Rabbi Muller marks 2 special occasions

Rabbi Muller marks 2 special occasions




The jobs that helped put then-student Franklin W. Muller through the University of California at Berkeley proved to be more than a means to an end — but not the end he had envisioned.

He earned a bachelor’s degree in business administration. Those jobs that funded his college education immersed him in Jewish life and led him to a realization. He worked at his home synagogue of Congregation Beth Israel/Judea in San Francisco, in its music program, at a Hebrew school as a youth adviser and Reform Movement summer retreat and as a camp counselor.

That and the influence of Rabbi Herbert Morris, now deceased, of Congregation Beth Israel/Judea, moved him to change his career path. “I realized where my heart truly lay,” Rabbi Muller said. “He [Rabbi Morris] was my role model and mentor.”

Rabbi Muller is marking two special occasions.

He’s observing the 30th anniversary of his ordination in 1983 at Hebrew Union College-Jewish Institute of Religion in Cincinnati, which awarded him an honorary doctor of divinity degree in 2008. He received a master of arts degree in Hebrew letters at the Los Angeles campus of Hebrew Union College and began rabbinical studies at HUC in Jerusalem.

Rabbi Muller also is marking his 18th year as the spiritual leader of Congregation Rodef Sholom, where he began serving on Nov. 1, 1995. He explained that in Jewish culture 18 is significant because the 10th and eighth letters in the Hebrew alphabet spell “chai,” which means life.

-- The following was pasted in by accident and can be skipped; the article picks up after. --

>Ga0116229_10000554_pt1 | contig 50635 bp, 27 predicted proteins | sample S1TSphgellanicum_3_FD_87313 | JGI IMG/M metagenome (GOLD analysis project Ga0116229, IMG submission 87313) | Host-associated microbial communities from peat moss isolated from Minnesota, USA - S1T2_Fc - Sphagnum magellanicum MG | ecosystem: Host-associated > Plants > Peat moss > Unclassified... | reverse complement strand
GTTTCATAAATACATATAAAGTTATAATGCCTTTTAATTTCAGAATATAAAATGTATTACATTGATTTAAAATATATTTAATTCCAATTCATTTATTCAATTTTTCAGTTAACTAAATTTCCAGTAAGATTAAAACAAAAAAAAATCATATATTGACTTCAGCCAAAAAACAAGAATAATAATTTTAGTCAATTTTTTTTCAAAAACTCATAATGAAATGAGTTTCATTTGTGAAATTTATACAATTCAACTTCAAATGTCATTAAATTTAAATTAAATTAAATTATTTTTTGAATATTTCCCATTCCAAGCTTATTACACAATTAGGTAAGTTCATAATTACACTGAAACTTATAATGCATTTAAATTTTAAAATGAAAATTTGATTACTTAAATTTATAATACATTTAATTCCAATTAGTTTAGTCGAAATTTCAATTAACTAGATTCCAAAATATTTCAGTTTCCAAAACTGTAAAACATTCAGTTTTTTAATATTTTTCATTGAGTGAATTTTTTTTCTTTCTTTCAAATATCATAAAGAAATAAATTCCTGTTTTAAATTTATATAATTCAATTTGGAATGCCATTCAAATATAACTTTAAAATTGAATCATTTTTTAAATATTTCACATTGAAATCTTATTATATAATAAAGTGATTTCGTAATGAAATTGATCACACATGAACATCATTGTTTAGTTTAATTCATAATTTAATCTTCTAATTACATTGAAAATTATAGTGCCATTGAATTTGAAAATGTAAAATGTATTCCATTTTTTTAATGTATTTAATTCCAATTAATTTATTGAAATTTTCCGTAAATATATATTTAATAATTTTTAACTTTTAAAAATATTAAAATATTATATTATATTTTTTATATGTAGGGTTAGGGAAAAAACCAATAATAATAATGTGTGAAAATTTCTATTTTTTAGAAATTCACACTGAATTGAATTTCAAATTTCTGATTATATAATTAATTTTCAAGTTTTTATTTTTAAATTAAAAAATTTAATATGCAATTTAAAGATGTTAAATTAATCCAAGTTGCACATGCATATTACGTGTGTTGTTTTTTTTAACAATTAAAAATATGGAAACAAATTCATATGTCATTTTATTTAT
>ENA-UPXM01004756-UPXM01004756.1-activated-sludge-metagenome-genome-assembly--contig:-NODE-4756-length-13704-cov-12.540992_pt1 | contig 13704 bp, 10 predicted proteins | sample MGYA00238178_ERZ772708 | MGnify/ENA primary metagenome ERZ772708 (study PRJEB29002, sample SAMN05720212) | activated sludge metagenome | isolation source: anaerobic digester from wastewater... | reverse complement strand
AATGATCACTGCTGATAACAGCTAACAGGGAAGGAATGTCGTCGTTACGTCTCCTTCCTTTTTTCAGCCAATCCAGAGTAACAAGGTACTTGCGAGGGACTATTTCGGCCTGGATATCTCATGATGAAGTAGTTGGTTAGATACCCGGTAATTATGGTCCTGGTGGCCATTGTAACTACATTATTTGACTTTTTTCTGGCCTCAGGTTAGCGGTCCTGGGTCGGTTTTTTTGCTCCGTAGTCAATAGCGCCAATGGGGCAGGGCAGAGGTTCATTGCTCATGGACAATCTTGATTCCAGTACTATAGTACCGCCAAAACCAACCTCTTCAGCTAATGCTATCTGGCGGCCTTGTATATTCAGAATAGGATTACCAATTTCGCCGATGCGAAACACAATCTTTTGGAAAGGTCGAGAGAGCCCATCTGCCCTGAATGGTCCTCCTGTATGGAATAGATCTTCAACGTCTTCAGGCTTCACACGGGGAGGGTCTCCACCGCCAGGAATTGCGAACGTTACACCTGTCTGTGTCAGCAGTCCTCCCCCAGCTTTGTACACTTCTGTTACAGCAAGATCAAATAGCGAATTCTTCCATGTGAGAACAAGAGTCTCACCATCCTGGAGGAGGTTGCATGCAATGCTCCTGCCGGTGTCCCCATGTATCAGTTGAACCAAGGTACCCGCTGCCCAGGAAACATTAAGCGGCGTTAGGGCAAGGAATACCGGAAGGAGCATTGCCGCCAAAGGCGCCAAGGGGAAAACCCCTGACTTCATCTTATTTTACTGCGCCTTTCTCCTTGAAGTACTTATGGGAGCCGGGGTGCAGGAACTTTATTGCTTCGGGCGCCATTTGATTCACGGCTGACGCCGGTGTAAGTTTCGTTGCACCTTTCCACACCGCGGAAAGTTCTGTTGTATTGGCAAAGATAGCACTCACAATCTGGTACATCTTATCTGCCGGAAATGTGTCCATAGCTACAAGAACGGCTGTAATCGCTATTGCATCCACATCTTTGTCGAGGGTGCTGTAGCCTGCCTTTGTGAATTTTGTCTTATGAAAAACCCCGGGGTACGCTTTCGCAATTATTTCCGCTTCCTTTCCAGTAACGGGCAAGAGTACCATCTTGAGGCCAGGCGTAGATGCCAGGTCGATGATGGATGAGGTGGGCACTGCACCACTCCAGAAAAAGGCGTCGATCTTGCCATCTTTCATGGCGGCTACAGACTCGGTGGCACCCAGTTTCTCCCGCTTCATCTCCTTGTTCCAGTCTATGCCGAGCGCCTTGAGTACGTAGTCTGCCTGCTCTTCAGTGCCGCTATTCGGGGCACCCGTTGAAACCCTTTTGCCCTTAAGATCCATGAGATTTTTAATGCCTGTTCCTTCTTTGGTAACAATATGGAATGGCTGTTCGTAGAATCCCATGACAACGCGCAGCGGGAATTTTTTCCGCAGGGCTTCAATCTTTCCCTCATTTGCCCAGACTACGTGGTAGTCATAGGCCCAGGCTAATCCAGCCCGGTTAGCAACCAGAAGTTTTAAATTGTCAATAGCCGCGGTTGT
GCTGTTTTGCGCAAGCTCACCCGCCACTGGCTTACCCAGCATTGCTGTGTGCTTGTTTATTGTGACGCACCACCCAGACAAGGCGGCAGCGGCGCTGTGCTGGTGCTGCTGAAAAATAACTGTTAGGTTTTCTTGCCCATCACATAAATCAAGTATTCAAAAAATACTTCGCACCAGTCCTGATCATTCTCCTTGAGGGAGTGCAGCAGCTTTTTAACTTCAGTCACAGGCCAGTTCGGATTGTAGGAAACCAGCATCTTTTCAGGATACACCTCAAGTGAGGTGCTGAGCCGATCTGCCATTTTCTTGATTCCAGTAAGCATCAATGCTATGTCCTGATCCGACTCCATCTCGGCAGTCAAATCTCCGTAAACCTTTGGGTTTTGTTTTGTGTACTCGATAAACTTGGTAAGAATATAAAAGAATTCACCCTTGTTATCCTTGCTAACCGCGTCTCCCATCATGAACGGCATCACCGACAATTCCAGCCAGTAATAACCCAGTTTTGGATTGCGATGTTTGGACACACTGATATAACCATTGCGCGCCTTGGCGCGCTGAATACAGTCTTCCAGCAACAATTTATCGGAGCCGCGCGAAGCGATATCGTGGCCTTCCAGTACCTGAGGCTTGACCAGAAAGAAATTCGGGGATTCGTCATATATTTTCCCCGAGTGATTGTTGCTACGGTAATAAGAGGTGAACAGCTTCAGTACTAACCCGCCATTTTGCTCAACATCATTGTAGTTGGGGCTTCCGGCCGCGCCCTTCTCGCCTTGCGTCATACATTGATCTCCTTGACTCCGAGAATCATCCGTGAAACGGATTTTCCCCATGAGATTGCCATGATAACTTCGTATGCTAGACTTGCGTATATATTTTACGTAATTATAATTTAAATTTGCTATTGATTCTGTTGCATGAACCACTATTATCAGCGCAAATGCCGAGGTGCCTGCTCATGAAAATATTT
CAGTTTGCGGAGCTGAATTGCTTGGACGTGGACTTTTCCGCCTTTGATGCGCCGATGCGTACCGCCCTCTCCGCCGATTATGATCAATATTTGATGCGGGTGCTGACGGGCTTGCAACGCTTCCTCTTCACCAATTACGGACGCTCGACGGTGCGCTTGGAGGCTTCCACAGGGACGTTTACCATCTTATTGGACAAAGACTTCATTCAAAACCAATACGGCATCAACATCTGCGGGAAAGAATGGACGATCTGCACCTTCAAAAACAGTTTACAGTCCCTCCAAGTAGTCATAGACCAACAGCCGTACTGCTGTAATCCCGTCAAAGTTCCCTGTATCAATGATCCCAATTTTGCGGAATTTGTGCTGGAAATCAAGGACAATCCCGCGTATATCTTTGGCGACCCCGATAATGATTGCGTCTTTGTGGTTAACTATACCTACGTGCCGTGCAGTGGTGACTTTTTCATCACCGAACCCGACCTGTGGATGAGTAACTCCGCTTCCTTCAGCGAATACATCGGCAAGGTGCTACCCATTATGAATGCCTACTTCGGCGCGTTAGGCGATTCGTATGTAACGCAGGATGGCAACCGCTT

Though it might be the business world’s loss, Rabbi Muller said he would “do it all again.” He said he made the right choice of what to do with his life.

Before coming to Youngstown, Rabbi Muller served at Temple Emanuel in Roanoke, Va., from 1985-95, and was assistant rabbi at Temple Israel in St. Louis, Mo., from 1983-85.

Rabbi Muller said his style of teaching and preaching is basic. “I try to be myelf on and off the pulpit,” he said. “I want people to see the human side and the rabbinical side.”

His speaking ability was recognized at HUC, where he received the Mrs. Arthur Hayes Sulzberger Prise in Homeletics, given to the senior student for best chapel sermon.

He said although he is not a trained therapist, congregants seek his help with various issues. “I use common sense and Jewish empathy,” he said.

A major element of his ministry involves music. “It’s a big part of what I do and main avenue to brighten the spirit,” Rabbi Muller said. He added music also is important in the Reform movement nationally.

Rabbi Muller plays guitar for services and formed the Shabbatones band. “I wear a lot of hats here,” he said, noting he coordinates music for the organist and soloist.

He also has written many original holiday skits, plays and productions for children and worked with choirs and concert bands to perform liturgical and Jewish folk-rock music.

Rabbi Muller said his goal for all congregants is for each “to grow in Judaism.” To accomplish that, he uses special themes, speakers and family events to create innovative and interesting services and programs.

In worship, he has incorporated yoga and meditation along with traditional services. There’s a mix of English and Hebrew and an effort to appeal to young people.

“People want to grow spiritually as individuals,” he said. He noted being Jewish doesn’t revolve around Israel, the Holocaust or anti-Semitism. “Being Jewish is about being a Jewish human being and spiritual being.”

The rabbi said the challenge of his position is “to keep everyone interested and involved so that they support and be a part of the temple.” He noted that much of what he does at Rodef Sholom he learned from Rabbi Morris. “He moved me so much and a part of him is with me.”

Rabbi Muller also credited his wife, Darlene, with “reminding him of his human side.” He described her as an “ambassador to the congregation” and one who “reaches out to people.”

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